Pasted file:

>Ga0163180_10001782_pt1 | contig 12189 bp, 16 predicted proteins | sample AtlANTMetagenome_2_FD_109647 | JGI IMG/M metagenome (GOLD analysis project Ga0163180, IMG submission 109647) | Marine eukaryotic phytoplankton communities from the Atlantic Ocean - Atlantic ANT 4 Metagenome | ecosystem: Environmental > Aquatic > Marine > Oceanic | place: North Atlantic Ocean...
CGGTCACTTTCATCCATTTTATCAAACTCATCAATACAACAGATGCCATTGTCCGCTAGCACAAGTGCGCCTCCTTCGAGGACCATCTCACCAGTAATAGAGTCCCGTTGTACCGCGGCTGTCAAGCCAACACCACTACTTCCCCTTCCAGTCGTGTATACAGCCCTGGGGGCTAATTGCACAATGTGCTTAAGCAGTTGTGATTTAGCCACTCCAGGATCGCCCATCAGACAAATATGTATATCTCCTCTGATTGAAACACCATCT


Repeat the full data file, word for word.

>Ga0163180_10001782_pt1 | contig 12189 bp, 16 predicted proteins | sample AtlANTMetagenome_2_FD_109647 | JGI IMG/M metagenome (GOLD analysis project Ga0163180, IMG submission 109647) | Marine eukaryotic phytoplankton communities from the Atlantic Ocean - Atlantic ANT 4 Metagenome | ecosystem: Environmental > Aquatic > Marine > Oceanic | place: North Atlantic Ocean...
CGGTCACTTTCATCCATTTTATCAAACTCATCAATACAACAGATGCCATTGTCCGCTAGCACAAGTGCGCCTCCTTCGAGGACCATCTCACCAGTAATAGAGTCCCGTTGTACCGCGGCTGTCAAGCCAACACCACTACTTCCCCTTCCAGTCGTGTATACAGCCCTGGGGGCTAATTGCACAATGTGCTTAAGCAGTTGTGATTTAGCCACTCCAGGATCGCCCATCAGACAAATATGTATATCTCCTCTGATTGAAACACCATCT